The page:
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Tyrosyl radicals in dehaloperoxidase: How nature deals with evolving an oxygen-binding globin to a biologically relevant peroxidase

Dumarieh, R and D'Antonio, J and Deliz-Liang, A and Smirnova, T and Svistunenko, DA and Ghiladi, RA (2013) 'Tyrosyl radicals in dehaloperoxidase: How nature deals with evolving an oxygen-binding globin to a biologically relevant peroxidase.' Journal of Biological Chemistry, 288 (46). 33470 - 33482. ISSN 0021-9258

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Abstract

Dehaloperoxidase (DHP) from Amphitrite ornata, having been shown to catalyze the hydrogen peroxide-dependent oxidation of trihalophenols to dihaloquinones, is the first oxygen binding globin that possesses a biologically relevant peroxidase activity. The catalytically competent species in DHP appears to be Compound ES, a reactive intermediate that contains both a ferryl heme and a tyrosyl radical. By simulating the EPR spectra of DHP activated by H 2 O 2 , Thompson et al. (Thompson, M. K., Franzen, S., Ghiladi, R. A., Reeder, B. J., and Svistunenko, D. A. (2010) J. Am. Chem. Soc. 132, 17501-17510) proposed that two different radicals, depending on the pH, are formed, one located on either Tyr-34 or Tyr-28 and the other on Tyr-38. To provide additional support for these simulation-based assignments and to deduce the role(s) that tyrosyl radicals play in DHP, stoppedflow UV-visible and rapid-freeze-quench EPR spectroscopic methods were employed to study radical formation in DHP when three tyrosine residues, Tyr-28, Tyr-34, and Tyr-38, were replaced either individually or in combination with phenylalanines. The results indicate that radicals form on all three tyrosines in DHP. Evidence for the formation of DHP Compound I in several tyrosine mutants was obtained. Variants that formed Compound I showed an increase in the catalytic rate for substrate oxidation but also an increase in heme bleaching, suggesting that the tyrosines are necessary for protecting the enzyme from oxidizing itself. This protective role of tyrosines is likely an evolutionary adaptation allowing DHP to avoid selfinflicted damage in the oxidative environment. © 2013 by The American Society for Biochemistry and Molecular Biology, Inc.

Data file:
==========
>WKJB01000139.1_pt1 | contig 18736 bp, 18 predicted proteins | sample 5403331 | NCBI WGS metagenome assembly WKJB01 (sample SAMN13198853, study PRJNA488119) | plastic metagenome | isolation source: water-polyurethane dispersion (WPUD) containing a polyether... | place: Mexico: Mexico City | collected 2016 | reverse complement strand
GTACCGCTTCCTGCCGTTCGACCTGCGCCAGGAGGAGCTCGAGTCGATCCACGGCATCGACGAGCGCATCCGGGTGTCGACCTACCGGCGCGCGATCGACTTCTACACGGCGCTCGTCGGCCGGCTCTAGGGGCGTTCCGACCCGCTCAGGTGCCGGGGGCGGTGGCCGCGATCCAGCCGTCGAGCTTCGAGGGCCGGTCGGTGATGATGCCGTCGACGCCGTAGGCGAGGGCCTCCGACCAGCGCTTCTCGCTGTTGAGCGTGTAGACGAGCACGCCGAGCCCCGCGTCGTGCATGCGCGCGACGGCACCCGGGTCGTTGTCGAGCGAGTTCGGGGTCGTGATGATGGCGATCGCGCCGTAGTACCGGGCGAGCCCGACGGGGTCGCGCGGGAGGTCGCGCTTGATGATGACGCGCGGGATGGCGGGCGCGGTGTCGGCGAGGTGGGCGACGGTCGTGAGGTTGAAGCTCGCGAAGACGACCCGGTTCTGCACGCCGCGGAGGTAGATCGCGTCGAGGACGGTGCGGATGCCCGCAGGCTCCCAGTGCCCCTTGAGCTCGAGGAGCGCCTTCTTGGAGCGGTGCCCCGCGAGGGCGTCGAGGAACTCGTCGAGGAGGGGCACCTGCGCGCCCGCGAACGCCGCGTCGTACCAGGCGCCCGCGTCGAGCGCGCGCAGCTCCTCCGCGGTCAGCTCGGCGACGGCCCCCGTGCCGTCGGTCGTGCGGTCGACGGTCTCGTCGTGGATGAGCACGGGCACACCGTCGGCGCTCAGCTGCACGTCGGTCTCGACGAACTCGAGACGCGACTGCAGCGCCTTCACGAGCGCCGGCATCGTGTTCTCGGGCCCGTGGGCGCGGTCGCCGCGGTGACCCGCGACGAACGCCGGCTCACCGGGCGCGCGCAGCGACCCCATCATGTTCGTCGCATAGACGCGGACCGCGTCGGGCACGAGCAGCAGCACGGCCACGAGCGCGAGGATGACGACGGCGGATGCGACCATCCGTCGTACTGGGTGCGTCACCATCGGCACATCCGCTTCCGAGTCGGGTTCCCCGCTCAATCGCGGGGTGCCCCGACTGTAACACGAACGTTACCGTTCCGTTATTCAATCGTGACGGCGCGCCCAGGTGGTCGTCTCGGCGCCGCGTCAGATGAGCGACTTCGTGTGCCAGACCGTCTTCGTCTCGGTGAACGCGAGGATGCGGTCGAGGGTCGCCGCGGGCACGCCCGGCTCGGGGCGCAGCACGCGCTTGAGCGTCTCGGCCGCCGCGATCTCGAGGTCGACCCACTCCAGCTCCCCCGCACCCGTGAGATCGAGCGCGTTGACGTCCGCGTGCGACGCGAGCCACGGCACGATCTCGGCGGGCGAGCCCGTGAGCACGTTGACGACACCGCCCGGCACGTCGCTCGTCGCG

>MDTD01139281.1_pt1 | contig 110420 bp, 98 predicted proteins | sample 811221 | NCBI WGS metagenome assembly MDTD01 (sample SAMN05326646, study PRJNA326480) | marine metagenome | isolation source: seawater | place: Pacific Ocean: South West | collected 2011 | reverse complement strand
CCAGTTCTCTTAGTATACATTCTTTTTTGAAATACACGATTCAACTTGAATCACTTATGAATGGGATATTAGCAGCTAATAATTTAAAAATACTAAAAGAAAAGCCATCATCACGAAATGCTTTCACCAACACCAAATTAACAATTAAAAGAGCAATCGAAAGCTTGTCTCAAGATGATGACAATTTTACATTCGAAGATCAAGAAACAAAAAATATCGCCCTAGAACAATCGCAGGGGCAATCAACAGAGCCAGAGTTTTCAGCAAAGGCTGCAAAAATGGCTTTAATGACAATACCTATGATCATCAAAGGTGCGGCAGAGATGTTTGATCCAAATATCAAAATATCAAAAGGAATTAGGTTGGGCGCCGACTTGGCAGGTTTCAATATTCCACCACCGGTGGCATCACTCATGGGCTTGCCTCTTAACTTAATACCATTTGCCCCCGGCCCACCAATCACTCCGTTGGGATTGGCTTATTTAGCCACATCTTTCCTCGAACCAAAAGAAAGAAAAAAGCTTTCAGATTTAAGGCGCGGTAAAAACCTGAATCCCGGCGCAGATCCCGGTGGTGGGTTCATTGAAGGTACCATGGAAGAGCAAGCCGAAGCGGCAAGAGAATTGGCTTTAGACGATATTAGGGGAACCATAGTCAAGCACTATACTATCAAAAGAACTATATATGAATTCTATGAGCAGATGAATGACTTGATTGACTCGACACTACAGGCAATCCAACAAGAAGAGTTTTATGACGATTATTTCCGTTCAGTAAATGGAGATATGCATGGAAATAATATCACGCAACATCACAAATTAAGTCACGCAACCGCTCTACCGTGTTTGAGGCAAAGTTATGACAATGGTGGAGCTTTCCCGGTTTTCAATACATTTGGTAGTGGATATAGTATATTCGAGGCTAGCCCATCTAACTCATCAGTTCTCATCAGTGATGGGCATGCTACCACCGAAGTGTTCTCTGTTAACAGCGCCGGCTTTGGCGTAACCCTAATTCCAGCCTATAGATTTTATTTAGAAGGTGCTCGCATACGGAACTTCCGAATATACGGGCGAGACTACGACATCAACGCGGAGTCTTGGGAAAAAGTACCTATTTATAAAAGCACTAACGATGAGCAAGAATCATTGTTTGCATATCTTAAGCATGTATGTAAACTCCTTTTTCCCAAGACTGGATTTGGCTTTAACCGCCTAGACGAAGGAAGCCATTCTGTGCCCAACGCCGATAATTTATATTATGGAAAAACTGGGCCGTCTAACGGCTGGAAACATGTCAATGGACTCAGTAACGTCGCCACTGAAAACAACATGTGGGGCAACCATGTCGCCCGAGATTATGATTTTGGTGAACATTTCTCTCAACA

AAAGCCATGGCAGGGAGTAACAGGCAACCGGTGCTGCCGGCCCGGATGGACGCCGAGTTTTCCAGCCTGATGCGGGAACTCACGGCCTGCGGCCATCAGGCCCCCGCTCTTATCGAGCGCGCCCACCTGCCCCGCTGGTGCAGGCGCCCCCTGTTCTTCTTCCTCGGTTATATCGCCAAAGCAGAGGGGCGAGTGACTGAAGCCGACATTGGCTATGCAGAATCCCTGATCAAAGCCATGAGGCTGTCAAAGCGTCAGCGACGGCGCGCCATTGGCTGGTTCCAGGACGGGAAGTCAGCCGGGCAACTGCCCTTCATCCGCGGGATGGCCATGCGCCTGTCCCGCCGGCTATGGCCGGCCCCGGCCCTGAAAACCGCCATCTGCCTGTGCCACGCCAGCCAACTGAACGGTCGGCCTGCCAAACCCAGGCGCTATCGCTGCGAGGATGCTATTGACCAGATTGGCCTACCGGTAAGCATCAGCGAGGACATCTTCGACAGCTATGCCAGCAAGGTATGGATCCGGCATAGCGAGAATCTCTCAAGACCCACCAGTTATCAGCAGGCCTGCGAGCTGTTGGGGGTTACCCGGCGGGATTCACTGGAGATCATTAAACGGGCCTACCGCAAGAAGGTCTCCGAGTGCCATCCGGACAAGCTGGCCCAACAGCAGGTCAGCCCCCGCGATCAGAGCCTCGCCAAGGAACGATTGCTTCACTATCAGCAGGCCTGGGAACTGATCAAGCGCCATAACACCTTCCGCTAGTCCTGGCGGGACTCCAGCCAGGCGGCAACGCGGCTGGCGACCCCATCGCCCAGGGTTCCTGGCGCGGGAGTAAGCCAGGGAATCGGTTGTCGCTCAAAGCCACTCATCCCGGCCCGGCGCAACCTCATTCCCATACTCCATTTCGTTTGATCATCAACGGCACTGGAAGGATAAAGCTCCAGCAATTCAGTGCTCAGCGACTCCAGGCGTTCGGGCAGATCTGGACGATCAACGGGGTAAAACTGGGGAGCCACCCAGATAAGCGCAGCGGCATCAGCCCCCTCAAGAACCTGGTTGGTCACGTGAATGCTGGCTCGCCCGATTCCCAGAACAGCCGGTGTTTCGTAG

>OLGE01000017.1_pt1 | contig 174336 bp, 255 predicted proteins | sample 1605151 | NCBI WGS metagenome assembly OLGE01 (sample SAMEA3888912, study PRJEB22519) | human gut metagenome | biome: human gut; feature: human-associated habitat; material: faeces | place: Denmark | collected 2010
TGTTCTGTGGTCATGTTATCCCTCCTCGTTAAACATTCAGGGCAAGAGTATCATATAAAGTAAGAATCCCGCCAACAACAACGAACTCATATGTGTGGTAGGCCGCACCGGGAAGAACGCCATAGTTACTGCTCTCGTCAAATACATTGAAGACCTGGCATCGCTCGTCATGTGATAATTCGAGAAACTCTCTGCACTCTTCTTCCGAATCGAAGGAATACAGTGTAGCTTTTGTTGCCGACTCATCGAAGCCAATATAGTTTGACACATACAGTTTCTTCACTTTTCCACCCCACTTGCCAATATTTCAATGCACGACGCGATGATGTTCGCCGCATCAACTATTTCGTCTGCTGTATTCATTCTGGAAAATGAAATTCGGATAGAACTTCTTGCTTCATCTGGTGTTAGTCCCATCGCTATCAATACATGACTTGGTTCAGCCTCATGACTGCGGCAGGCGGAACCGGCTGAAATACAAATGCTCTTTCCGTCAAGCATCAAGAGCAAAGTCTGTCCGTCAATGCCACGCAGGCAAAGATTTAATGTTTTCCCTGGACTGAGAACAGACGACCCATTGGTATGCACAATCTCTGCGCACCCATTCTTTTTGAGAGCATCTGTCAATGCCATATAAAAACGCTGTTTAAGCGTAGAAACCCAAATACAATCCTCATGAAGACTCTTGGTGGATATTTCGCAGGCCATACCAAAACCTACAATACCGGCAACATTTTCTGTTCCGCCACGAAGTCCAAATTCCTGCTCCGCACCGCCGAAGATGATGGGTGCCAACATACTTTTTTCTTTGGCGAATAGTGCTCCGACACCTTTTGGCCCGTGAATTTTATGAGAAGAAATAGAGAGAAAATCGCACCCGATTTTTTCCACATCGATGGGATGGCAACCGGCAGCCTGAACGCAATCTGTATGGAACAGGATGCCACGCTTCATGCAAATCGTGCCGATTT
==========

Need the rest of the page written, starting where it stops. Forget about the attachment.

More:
Item Type: Article
Subjects: Q Science > QH Natural history > QH301 Biology
Divisions: Faculty of Science and Health > Life Sciences, School of
Depositing User: Users 161 not found.
Date Deposited: 09 Jan 2015 11:02
Last Modified: 19 Aug 2019 18:15
URI: http://repository.essex.ac.uk/id/eprint/10466

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